What sounds better, giving the happy couple a $200 toaster oven, or chipping in for their down payment on a house?
Some hopeful buyers are turning to crowdfunding because they can’t save enough for a down payment. CMG Financial, which originated in Pleasanton, CA, has launched an online platform specifically for crowdfunding for a down, called HomeFundMe.
The crowdfunding platform doesn’t offer a return on investment the way most do. Yet it’s risky, because buyers won’t have “skin in the game.” According to Fannie Mae’s Jonathan Lawless, Fannie Mae will watch the results of this “pilot project” closely.
“We’re trying to test and learn a variety of solutions because the preferences for today’s homebuyers have changed significantly, and there is no silver bullet to solving a problem that’s as hard as how do you find a down payment,” Lawless said to CNBC.
REALTOR®Mag noted that “Borrowers can receive down payment assistance from family members, employers, and acquaintances, but lenders have required significant documentation about the financial gifts. Lenders want to make sure borrowers are receiving the down payment as a gift and are not required to repay the funds. Lenders also want to ensure that borrowers are still able to comfortably make the monthly mortgage payments.”
CMG’s founder, Christopher George, said that the money through the HomeFundMe platform is considered a gift, and many of the gifts are likely smaller amounts—about what one might pay for a wedding gift, for instance.
George told CNBC that unlike a loan from family or friends, gifts are not required to be repaid, so they don’t require all that detailed documentation that typically goes along with money received for a down payment. Plus, it’s tax deductible.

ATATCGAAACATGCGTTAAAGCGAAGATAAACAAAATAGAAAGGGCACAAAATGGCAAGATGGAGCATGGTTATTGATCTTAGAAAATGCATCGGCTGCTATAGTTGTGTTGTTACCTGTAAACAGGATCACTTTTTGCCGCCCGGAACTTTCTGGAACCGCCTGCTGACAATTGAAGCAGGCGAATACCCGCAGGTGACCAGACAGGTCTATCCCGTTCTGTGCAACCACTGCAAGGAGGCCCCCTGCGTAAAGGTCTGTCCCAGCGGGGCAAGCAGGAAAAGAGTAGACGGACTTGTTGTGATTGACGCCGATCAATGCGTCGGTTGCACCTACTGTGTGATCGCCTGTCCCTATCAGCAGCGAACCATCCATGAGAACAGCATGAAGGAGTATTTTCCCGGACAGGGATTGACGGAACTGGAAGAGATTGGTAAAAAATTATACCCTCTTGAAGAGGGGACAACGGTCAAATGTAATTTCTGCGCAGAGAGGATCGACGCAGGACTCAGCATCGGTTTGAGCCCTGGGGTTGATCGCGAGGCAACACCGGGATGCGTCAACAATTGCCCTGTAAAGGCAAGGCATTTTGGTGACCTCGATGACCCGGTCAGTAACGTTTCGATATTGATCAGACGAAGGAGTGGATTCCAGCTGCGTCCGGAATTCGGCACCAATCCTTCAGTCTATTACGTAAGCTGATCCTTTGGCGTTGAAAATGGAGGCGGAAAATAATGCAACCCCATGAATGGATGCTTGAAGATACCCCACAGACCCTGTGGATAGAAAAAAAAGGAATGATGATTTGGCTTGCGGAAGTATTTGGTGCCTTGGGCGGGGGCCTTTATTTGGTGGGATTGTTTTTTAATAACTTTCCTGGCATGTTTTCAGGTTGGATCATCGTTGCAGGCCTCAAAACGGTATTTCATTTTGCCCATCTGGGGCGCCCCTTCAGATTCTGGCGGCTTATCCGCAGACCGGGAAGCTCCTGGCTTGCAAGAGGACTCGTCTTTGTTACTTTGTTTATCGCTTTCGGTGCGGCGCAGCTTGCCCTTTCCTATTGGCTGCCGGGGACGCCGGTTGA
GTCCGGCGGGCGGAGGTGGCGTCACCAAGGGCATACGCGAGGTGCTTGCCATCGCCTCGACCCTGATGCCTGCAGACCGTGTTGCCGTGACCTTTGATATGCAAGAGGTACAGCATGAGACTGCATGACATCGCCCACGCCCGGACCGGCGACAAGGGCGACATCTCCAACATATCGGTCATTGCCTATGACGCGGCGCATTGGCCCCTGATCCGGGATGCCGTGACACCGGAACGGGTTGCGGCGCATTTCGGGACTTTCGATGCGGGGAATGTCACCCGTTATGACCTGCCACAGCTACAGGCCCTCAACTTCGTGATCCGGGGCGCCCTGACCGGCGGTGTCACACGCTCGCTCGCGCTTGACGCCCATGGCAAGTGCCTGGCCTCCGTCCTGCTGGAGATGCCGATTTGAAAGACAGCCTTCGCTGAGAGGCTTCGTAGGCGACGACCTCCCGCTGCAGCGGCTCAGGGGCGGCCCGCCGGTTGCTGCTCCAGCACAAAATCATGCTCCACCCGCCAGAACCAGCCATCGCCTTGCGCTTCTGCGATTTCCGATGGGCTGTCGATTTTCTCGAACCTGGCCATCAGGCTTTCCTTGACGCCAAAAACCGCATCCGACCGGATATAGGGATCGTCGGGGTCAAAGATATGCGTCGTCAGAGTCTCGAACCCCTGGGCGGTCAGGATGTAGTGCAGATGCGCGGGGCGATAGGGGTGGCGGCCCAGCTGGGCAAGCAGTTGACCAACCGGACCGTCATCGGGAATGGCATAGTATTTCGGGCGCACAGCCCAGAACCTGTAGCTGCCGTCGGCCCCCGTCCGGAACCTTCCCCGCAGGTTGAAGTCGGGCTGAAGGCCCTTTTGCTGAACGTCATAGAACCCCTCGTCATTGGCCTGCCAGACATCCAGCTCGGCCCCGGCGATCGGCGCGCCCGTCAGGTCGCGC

While many see the benefit of getting help with a down payment, some in the industry fear that certain people who, say, need help with the entire down payment.
“If unexpected expenses come up for the home owner, and they always do–a leaky roof, the septic clogs, whatever—those homeowners with no money and no savings might end up missing mortgage payments to fix problems, and wind up going into default on their loan.”
As an incentive for encouraging prospective homeowners to attend credit education courses and counseling,
Borrowers can also receive grants of up to $2,500 if they complete free credit education and counseling classes.
“Folks that go to counseling tend to be more informed, and they also tend to be better borrowers,” George said. “We’ve looked at this as advertising dollars and … think this promotes homeownership, we think it’s something that we would otherwise spend either through the internet or through social media. We’ve put our money here where we think it has its best use.”
Added the Fannie Mae spokesman: “What we prefer to do is source ideas from all sorts of different places. Our customers are a major one, lenders who are dealing every day with people trying to buy homes, and instead of trying to take those ideas and spend three years trying to roll out a major change, we’d rather test and learn.”